Am I able to change my mind and withdraw consent if I no longer want my dog to be included in the study?
You may withdraw consent at any time for the use of your dog’s sample and information in any future studies including those in our laboratory and other laboratories. We ask that you contact us in writing with your request and your reason for withdrawing from the project.
Participants with DNA sequences and accompanying data that have already been included in a past or current study cannot have their information removed from those studies.
What if I have additional questions?
Please contact us at support@DarwinsArk.org
Can you recommend a veterinary oncologist?
Your primary care veterinarian may have recommendations for oncology care. In addition, you can search for veterinary oncologists in your area here: https://find.vetspecialists.com
Why did my dog get cancer?
Cancer is a complex disease, and the cause of most cases remains unknown. We know that some dogs are genetically predisposed to developing cancer, including dogs of particular breeds. In addition, as in people, some environmental exposures may be associated with cancer. However, we are only beginning to understand the complex relationship between environmental exposures and cancer in dogs.
What questions should I ask my veterinarian if my dog has cancer?
It will be important to have an informative, honest, and ongoing conversation with your veterinarian regarding your dog’s diagnosis and any questions you might have about the diagnosis or your dog’s care. It can be helpful to think of these questions and write them down in advance to help you process your thoughts and remember the answers during an emotionally difficult time. If you receive any paperwork with information and/or instructions from your primary veterinarian or veterinary oncologist, this is the best place to start; we recommend you read through these documents carefully and note any follow-up questions you have for your next visit. In addition, some questions or topics to consider asking about include (but are certainly not limited to):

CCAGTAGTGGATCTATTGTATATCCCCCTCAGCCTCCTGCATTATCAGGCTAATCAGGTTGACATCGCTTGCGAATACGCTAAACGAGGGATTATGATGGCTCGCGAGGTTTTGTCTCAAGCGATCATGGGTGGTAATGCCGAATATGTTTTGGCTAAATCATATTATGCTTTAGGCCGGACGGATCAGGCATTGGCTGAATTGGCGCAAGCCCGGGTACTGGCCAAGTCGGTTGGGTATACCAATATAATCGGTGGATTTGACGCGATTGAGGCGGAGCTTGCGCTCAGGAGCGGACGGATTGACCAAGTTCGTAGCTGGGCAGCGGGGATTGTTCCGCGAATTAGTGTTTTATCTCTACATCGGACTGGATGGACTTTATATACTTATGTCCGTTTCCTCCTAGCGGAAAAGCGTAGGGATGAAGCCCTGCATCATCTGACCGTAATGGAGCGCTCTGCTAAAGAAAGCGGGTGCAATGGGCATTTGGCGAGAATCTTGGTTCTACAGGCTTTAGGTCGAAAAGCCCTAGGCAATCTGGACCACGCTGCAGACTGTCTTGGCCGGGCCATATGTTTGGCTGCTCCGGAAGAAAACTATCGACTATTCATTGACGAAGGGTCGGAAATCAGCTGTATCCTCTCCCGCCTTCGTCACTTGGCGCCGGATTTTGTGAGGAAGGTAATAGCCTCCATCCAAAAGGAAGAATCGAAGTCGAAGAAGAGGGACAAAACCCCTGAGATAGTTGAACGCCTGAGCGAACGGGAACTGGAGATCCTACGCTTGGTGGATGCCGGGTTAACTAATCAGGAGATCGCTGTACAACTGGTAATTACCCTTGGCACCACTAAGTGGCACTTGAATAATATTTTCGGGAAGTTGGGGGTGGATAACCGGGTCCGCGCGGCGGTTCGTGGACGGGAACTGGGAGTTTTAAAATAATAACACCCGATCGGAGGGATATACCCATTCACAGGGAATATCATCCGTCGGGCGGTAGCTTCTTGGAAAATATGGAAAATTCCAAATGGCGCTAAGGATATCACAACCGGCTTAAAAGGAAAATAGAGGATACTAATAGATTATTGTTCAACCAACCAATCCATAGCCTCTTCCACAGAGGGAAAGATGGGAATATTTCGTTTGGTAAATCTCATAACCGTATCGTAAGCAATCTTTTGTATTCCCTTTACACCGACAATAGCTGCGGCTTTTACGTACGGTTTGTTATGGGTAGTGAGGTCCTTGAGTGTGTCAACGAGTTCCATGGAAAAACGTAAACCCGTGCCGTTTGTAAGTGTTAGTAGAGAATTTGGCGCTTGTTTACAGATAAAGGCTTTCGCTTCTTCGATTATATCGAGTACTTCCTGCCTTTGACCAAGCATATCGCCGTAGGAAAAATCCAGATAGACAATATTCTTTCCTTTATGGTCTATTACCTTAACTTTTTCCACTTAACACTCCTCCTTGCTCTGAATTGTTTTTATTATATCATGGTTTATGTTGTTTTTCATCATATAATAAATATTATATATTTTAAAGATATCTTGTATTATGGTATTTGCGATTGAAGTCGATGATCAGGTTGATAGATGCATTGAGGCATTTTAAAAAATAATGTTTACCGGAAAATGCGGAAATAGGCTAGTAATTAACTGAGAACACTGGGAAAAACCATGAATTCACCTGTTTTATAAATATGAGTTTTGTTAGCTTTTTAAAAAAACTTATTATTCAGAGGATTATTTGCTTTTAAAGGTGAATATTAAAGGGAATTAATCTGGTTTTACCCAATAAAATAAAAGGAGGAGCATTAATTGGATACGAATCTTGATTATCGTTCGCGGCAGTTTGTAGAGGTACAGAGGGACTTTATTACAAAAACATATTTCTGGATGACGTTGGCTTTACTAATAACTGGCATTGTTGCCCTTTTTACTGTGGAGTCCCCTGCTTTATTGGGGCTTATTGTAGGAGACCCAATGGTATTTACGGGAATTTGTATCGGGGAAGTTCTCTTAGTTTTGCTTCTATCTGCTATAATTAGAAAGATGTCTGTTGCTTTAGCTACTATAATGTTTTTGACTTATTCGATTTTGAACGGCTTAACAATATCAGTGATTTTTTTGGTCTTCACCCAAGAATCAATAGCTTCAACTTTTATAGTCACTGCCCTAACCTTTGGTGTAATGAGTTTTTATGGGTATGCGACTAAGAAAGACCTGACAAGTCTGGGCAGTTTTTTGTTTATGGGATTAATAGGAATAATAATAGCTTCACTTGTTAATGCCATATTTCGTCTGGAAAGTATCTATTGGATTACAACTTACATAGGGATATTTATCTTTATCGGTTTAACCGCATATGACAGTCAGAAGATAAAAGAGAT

- What specific cancer type was my dog diagnosed with?
- Where is the tumor(s) located?
- What is my dog’s prognosis?
- What treatment options are available for my dog?
- Are there any clinical trials available?
- Are there any signs to watch for that may indicate a need for additional veterinary care?
- Are there any activities my dog should avoid?
- Are there any possible interactions between supplements or medications my dog may be taking and cancer drugs/treatments that I should be aware of?
Where can I find more information about canine cancer?
There are many additional resources available online offering information about different aspects of canine cancer. We have compiled some of these resources below.
The Veterinary Cancer Society provides an owner FAQ with links to additional resources:
Clinical trials and comparative studies
Join the Darwin’s Ark Cancer Project Community Group on Facebook by clicking here.
If you’re struggling:
Many of us at Darwin’s Ark have lost pets to cancer, and we empathize deeply with how difficult it is. In support of our fellow pet-owners, we have compiled a list of resources for caregivers and those experiencing pet loss and bereavement. The list is not meant to be exhaustive, and is not an endorsement of the specific organizations listed, but it is a starting resource for those who may be struggling at this difficult time.
Lap of Love offers a Pet Loss & Bereavement Resource Line, and their website also includes a comprehensive (but not exhaustive) list of links to larger directories of locally focused Pet Loss Support groups, directories of in-person and telemedicine-based counselors, resources for grieving children, university-based resources, suggested books, and more. The Lap of Love website also has an Education section with helpful information about Anticipatory Grief, the grief a caregiver can feel while caring for a pet with a terminal diagnosis. The Education section also contains advice for caregivers of geriatric pets and pets with mobility issues.
The ASPCA includes guidance for End of Life Pet Care and decision-making on their website.
MSPCA-Angell Animal Medical Center describes available Caregiver Support Resources for those struggling with caring for an ill pet, making difficult medical decisions, or grieving the loss of a pet.
Two additional pet loss support hotlines are managed by Tufts Cummings School of Veterinary Medicine and Cornell University College of Veterinary Medicine. Many other veterinary schools offer similar resources – check with the school nearest you.
Darwin’s Ark is a non-profit scientific research project seeking answers to common health and behavioral issues. We can’t succeed without your help. Please join us as a valued contributor. Thank you!